With both the PS 3 and especially the XBox 360, you still have driver/firmware problems, and have to download updates from PSN or XBox LIVE to fix them (e.g., you cannot play most video codecs on the XBox 360
without downloading a firmware patch. If you want to play most burned media from a PC and don't have a LIVE account, you're mostly screwed). You still have to download updates to your console to utilize expanded
content for games (e.g., to play DLC for Fallout 3, at least for 360, you need to install a patch. Map packs for Halo, etc.). You may not have to deal with keys not working, but for what you gain for not having that, you
lose tenfold in hardware issues/failures and restrictive online user agreements. Like being banned from XBox Live if your console is modded. Or unknowingly exploiting a glitch while playing online (http://www.dailytech.com/article.aspx?newsid=17039).
Hardware failures, like all of the problems XBox 360s have had with overheating, failures/RROD, and permanently damaging game discs by etching the read surface when given the slightest poke while running.
PS 3 hasn't been free of its share of hardware problems, with several hardware recalls over crashes/black screens the first week of release to similar issues about a year ago with the new firmware implementation.
And unlike consoles, where your entire system is shot not if, but when you have an issue - PCs usually only have issues with specific applications or hardware, that does not cripple the entire system. And if the problems
you have *do* cripple the system, it's almost always through a mistake of your own doing. Many older, but *new/unused* PC games can be had for $20 or less... the whole Civilization IV collection on Steam, for example...
I don't buy that you're reselling your used games for the same price. But if it's true, then you live in a very different world than the rest of console gamers throughout the world. And new console games cost 1.5 to 2x the cost of most new PC games.
You may be satisfied with the current graphics level, and that's fine. But once the development cycle for the PS 3 or any other console ends in a couple of years, you need to buy a whole new box - instead of simply needing
a new graphics card for a PC... and that's *if* you need to upgrade, instead of your card lasting another 2-3 years. And with the new current generation of consoles, and likely future generations to come: your
price of admission is roughly equal, and often exceeds that of a PC. XBox 360 system (not the striped down "Core" package) cost $400 at launch. The PS 3 cost $499 for the 20 GB model, and $599 for the 60 GB model at launch,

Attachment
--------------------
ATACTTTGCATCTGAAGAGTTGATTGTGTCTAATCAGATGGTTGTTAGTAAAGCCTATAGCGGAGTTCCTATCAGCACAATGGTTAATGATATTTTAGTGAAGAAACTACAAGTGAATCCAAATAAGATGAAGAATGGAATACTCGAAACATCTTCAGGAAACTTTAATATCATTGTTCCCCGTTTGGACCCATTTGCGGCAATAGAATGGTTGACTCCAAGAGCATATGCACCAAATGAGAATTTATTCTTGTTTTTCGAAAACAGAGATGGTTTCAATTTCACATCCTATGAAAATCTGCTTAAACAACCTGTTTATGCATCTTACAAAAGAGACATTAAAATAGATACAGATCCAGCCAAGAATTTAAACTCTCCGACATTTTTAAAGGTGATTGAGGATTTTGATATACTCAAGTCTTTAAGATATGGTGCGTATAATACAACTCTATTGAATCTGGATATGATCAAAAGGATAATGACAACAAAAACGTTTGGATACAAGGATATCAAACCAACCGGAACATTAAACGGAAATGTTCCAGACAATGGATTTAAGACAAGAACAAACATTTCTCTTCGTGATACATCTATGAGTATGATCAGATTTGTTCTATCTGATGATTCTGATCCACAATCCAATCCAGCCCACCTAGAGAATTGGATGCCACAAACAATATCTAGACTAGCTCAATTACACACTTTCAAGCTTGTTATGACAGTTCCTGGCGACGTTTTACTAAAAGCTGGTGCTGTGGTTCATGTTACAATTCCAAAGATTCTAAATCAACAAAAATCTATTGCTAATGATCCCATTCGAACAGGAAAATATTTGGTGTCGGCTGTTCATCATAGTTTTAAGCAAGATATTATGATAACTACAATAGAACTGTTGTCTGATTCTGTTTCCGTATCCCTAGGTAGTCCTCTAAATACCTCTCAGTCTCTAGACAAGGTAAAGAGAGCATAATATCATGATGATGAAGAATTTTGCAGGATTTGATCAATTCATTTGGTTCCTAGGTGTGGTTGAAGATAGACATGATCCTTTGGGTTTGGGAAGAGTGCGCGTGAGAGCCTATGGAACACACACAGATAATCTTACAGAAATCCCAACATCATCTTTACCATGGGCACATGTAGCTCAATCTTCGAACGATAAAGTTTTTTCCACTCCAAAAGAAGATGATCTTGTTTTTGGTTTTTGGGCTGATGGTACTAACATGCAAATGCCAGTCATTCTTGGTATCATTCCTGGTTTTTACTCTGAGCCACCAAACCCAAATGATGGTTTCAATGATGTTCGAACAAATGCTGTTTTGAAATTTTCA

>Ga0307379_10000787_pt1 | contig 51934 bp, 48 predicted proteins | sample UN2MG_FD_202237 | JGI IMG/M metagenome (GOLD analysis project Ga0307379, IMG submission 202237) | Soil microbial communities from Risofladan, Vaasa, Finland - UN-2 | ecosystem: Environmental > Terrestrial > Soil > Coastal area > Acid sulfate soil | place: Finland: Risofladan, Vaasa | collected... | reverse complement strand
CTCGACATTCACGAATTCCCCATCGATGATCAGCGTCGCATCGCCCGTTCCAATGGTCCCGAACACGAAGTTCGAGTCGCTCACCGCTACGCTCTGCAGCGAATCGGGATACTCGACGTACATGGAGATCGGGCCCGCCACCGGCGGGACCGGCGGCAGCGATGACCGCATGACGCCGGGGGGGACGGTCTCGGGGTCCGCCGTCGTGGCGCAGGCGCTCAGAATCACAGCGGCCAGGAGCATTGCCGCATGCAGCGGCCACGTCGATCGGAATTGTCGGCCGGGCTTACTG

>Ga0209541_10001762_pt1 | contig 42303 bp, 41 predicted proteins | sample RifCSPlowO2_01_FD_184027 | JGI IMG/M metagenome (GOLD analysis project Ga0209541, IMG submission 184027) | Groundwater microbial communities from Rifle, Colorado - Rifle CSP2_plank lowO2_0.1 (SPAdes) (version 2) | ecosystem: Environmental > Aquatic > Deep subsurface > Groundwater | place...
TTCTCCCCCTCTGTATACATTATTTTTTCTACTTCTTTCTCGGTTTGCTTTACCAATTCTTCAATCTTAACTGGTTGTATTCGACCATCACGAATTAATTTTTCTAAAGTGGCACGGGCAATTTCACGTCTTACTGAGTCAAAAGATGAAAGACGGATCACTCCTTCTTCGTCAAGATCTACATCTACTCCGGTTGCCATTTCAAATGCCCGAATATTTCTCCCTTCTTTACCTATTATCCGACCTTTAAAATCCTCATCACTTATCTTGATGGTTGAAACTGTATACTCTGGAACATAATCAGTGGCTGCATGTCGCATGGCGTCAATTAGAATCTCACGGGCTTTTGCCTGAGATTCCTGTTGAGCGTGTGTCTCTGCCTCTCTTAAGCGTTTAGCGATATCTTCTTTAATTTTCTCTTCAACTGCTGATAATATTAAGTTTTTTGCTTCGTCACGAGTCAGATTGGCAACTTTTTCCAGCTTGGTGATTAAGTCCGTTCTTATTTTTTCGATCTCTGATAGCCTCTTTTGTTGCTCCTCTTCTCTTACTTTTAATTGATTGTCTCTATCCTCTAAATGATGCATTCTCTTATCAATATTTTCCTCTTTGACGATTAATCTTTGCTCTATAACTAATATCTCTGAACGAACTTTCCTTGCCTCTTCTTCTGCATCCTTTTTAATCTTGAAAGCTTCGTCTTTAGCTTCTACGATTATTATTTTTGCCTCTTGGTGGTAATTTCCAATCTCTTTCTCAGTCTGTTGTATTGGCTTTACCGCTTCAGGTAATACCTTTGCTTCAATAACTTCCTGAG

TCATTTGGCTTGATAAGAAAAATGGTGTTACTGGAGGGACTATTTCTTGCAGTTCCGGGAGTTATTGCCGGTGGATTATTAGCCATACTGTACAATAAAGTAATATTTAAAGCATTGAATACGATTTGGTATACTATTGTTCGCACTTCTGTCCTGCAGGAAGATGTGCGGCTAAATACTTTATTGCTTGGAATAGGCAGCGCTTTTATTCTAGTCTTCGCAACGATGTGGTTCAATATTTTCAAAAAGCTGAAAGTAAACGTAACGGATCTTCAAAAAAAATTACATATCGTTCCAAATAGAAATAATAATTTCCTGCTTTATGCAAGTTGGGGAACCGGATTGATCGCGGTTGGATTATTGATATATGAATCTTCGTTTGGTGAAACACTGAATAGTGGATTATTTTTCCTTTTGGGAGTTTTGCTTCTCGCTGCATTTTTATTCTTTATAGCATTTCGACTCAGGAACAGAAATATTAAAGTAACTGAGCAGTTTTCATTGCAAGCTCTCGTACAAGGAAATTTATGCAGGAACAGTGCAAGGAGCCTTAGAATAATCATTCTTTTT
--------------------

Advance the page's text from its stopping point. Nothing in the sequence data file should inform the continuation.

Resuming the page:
and was marketed as a tool to store and watch video, play music, and browse the internet... in other words, an overpriced, gimped PC. Future console releases are likely to cost as much, if not more at launch.
For roughly the past decade, a sturdy decent PC that would last for a good 4-5 years without needing a major overhaul never cost more than $500. 4-5 years being longer than the average 2-3 year life cycle of consoles.
For the past 5ish years, a sturdy decent PC capable of playing any game you could want and last for a good 4-5 years+ without needing only a small upgrade here or there afterward should only cost $400.
And if it to you 'everything seems to be released for consoles' you simply aren't fluent/aware of the PC game market, which has *always* had a higher volume of releases - if not all of them massively publicized - even if we
only consider corporate releases and ignore mods, and ignore the plethora of free small games and browser apps. This is even more true commercially with interfaces such as the Steam engine making publication of inexpensive,
Indy titles much more accessible.
You don't escape most of the problems PCs can have when you use consoles, they only change form & become the manufacturer's problem. And it makes sense, because it's all computer hardware we're talking about anyway,
console hardware being a comparatively expensive and force-limited form of computer hardware. And you're in the same boat as die-hard Apple fans when you say it 'just works,' because you're paying much more for inferior or similar hardware
as a PC, with less functionality and a simplified user interface that appeals to you, because you can't be bothered to learn to use your tools. And it only works until the some major issue or update is needed, and needs to be sent
back to the dealer since you don't have the capability in the interface to fix the problem yourself.
To be blunt and maybe oversimplify it, consoles are over-priced, dumbed down computers. And they're fine if you want them for what they're advertised for, or for want of having to deal with having to do more than press a few buttons
on a control. If that's what you want - not to deal with complexity - say so. Don't tout consoles as superior or a better buy because of the... basically, lack of options and application... because they're not, and you're wrong in doing so.